To explain the first factor, it is necessary to understand the development of MHP in the post-coup years. In many ways, the 1980 coup tamed it and with its reconstitution in 1983, MHP began to move past its involvement in paramilitary activities and at the same time seek a greater role in electoral politics. With the death of Türkeş in 1997, Bahçeli further moderated the party's positions while also seeking to expand its base by appealing to pious Muslim voters with strong natioanlist leanings. The party became declared its opposition to the türban ban at universities and argued that türban-wearing women should be able to work in government. In 1999, the party won 18 percent of the vote thanks to this more religious platform and promises to execute Abdullah Öcalan.

Some have attributed the rise of MHP as symptomatic of an increase in nationalist feeling in recent years, but others have pointed to the party's success as rooted in the turbulent political situation in which Turkey found itself when the old center-right parties weakened in the closing years of the 1990s. Worthy of examination is Bülent Aras and Gökcen Bacık's 2000 article, "The Rise of the Nationalist Action Party and Turkish Politics" in Nationalism and Ethnic Politics (Vol. 6:2, pp. 48-64), in which the authors argue the latter.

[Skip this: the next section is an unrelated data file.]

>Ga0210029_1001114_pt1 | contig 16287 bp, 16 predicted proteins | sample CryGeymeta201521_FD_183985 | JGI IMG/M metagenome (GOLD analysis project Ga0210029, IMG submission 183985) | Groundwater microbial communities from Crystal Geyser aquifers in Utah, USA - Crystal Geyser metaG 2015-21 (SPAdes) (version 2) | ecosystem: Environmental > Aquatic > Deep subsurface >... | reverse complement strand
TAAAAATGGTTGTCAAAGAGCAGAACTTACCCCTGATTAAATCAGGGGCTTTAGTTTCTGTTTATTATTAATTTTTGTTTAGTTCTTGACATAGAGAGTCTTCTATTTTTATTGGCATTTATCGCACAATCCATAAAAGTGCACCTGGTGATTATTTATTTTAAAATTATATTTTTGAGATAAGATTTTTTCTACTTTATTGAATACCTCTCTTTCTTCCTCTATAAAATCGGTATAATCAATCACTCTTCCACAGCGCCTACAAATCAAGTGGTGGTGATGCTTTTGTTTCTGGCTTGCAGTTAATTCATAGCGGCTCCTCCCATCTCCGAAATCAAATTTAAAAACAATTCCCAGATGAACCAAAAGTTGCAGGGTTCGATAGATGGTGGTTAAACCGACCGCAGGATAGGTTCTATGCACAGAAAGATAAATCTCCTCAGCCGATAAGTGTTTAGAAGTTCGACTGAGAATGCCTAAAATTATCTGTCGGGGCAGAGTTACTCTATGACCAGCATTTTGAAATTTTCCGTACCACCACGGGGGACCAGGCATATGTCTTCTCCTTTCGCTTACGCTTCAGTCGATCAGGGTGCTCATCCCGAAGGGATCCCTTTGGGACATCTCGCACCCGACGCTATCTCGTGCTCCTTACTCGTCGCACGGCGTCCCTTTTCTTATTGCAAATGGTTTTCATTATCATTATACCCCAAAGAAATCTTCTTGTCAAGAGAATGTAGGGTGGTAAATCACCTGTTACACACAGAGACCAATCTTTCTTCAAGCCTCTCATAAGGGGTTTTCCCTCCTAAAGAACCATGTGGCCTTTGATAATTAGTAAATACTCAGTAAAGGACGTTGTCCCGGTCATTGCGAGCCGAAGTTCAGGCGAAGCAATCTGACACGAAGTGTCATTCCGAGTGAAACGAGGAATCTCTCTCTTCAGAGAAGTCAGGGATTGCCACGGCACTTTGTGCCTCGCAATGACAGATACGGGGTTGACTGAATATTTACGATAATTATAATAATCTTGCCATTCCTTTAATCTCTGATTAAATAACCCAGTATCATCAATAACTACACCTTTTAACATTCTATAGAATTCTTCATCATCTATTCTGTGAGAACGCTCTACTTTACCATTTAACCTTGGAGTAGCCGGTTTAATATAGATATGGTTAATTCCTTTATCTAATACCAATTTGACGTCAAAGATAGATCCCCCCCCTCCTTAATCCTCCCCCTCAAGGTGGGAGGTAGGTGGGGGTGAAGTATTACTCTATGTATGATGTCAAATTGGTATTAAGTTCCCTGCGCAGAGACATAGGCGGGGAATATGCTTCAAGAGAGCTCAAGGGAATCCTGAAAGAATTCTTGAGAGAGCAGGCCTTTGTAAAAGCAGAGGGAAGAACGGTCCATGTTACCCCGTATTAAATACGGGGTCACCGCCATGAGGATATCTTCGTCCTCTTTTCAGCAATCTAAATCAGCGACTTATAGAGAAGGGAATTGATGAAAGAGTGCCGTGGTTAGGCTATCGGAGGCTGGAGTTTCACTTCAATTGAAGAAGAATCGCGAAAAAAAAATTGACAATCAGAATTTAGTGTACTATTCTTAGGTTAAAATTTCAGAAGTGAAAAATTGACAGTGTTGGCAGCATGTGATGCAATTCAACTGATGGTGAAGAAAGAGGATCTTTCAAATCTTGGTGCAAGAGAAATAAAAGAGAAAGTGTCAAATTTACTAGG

Given that MHP's meeting the 10% threshold is the big question for the upcoming June 12 elections, I thought it might be useful to link back to this so readers can get more of a sense of the party's origins and just where it stands in the Turkish political landscape.